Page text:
As many of you know, I have only one goal for 2017 — live my best life. But how do I live my best life when I feel my ward is just a place to go to church and storehouse my membership record? That got me thinking about interactions I’ve had with local leaders.
Not finding any support from my ward, I reached out to my stake president. We exchanged emails over a few months mostly due to pauses in between messages. What I found especially frustrating was my failure to feel understood, an experience shared by many LDS singles.
I wished my leaders would just stop and listen to me. Then I realized I should take my own medicine. They are, after all, babes in sacrament meeting. As I stopped and listened to their words, I began to perceive they have no clue how to minister effectively to LDS singles.
So I dedicated myself to helping them learn. My initial efforts producing no results, I’m taking a different approach — one that will help LDS singles everywhere and not just me. And it starts with a series of programs devoted to this very topic, beginning with this monologue about the role of stake leaders in ministering to singles.
Back to basics
The idea that stakes can’t effectively minister to singles is a convenient lie. It’s convenient because it allows busy leaders to rationalize inaction as the best response for meeting the needs of singles. And it’s a lie because stake leaders can do much to minister effectively to singles.
Admittedly, we’re not talking here about stake officers interacting with every single adult in the stake. That’s impractical. But we are talking about actions stake leaders can take while in the performance of their normal duties.
Three principles provide the foundation for all my suggestions for effective ministering to LDS singles.
Understanding stake roles
Often stakes simply give wards stewardship over singles. And what typically happens is nothing. Expecting a job to get done without providing accountability is nothing more than wishful thinking.
This is where stake presidents can help. In their regular interviews with bishops, they can ask two questions: First, how are the singles in your ward? Second, what are you and the ward council doing to help meet their needs? The few minutes these questions take are all that’s needed to provide accountability.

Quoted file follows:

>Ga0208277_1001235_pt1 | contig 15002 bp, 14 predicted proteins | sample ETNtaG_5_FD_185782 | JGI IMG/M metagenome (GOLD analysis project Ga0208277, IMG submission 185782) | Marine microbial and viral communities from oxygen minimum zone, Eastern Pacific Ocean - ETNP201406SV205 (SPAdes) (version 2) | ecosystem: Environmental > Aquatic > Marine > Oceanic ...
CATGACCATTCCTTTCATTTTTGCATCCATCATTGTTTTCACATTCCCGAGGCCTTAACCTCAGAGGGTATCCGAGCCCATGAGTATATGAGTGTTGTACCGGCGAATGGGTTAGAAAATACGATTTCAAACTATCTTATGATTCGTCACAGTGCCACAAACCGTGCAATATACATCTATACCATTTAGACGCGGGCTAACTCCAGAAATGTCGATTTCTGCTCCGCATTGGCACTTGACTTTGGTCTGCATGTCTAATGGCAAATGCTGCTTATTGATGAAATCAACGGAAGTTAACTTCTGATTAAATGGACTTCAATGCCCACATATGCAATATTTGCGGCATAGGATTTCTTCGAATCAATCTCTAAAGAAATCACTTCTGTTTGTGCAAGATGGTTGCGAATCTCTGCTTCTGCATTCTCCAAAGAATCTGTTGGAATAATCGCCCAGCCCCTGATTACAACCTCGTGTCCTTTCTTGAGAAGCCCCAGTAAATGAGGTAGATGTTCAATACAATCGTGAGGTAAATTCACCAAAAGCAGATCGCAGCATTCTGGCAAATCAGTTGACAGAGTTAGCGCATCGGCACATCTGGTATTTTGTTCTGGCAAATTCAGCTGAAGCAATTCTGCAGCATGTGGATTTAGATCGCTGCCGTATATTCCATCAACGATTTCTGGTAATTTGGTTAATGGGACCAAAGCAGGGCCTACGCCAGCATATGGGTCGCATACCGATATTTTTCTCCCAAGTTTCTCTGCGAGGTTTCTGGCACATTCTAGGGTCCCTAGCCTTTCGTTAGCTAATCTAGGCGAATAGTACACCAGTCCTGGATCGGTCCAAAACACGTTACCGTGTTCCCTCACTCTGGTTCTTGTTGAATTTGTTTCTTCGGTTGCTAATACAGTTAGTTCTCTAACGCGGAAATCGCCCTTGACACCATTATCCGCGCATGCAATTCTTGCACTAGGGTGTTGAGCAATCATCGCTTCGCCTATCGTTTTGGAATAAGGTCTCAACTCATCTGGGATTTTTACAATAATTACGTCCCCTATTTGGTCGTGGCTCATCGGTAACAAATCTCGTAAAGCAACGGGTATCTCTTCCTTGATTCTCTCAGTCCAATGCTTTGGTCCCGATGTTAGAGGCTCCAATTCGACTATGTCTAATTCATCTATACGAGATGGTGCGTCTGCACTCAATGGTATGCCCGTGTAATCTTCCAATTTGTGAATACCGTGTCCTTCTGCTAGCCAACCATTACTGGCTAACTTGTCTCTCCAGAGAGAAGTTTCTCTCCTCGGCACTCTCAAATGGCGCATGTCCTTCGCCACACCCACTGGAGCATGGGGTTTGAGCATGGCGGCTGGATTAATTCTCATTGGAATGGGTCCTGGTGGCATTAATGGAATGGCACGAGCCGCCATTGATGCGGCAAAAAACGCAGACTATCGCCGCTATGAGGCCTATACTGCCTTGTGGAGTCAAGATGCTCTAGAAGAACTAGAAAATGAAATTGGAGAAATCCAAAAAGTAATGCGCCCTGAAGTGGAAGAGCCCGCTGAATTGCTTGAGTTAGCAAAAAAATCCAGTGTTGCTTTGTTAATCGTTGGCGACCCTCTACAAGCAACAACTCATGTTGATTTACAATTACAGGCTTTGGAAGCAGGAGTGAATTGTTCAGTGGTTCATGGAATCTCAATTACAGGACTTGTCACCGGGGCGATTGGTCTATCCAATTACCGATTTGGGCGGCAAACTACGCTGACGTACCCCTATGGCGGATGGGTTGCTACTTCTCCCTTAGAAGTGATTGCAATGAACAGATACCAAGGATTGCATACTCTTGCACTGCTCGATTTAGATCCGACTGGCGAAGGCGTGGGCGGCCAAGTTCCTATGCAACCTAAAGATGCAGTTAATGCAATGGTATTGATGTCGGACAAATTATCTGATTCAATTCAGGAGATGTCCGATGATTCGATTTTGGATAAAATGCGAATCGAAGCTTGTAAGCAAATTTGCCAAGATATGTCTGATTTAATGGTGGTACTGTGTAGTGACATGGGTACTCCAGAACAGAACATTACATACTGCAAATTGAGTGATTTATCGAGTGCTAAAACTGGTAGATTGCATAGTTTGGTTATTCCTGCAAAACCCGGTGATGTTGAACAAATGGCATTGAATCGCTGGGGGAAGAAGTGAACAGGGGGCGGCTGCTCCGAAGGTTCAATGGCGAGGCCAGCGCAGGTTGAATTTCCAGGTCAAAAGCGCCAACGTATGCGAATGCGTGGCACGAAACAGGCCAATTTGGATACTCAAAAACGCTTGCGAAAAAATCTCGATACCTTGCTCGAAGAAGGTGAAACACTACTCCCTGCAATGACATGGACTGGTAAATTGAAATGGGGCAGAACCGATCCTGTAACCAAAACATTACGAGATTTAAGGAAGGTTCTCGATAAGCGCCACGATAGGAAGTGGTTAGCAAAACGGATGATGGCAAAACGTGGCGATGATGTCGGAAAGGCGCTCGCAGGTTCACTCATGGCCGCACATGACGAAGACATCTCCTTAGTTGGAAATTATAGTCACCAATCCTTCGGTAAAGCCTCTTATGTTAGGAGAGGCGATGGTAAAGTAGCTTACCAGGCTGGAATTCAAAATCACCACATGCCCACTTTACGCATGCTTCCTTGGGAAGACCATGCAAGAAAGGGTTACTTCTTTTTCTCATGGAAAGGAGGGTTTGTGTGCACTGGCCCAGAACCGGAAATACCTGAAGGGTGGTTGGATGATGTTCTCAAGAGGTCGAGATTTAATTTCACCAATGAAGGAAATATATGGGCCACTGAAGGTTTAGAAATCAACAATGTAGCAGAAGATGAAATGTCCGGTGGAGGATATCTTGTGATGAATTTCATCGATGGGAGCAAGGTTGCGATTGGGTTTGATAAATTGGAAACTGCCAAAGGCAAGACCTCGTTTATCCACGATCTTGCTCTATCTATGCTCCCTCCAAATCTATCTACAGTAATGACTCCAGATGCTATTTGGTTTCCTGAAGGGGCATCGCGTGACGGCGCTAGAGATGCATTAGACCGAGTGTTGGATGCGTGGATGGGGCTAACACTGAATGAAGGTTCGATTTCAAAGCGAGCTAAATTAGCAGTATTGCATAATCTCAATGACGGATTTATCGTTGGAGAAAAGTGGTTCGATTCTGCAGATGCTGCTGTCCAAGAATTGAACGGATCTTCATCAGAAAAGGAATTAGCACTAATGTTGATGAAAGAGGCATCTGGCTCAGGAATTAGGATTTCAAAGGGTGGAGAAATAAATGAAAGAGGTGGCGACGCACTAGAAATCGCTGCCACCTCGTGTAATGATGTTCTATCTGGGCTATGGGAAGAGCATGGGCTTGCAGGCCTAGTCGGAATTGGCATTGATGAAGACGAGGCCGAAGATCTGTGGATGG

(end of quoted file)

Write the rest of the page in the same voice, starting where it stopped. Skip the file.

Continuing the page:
The key is to ask these same questions interview after interview after interview. The first time or two bishops encounter these questions, they’ll likely not have many if any positive answers. By the third time, they’ll come to expect these questions and so take action to have better answers for each next interview. Each repetition of the questions fosters a continued sense of accountability.
High council members can support this accountability by promoting attention to singles issues when speaking in individual wards. And instead of just planning activities, stake singles committee members can focus on creating support networks for singles.
Much of the heavy lifting will come from the wards. That said, stakes can do more than they typically do to minister effectively to LDS singles.
If your stake leaders believe there’s nothing they can or should do for singles in your stake, please help educate them by pointing them here. LDS singles will never have the support they need if everyone does nothing, and that everyone includes us singles.
I am convinced the majority of our leaders want to help but simply don’t know what to do. Point them in a direction that will help them learn. Point them here.
Only by taking action do we see any results. Let’s all partner with each other to make life better for LDS singles everywhere. When we do, we’ll all have more joy in our journey.
Howdy! I'm Lance, host of Joy in the Journey Radio. I've been blogging about LDS singles life since 2012, and since 2018 I've been producing a weekly Internet radio show and podcast to help LDS singles have more joy in their journey and bring all Latter-day Saints together. Let's engage a conversation that will increase the faith of LDS singles and bring singles and marrieds together in a true unity of the faith.
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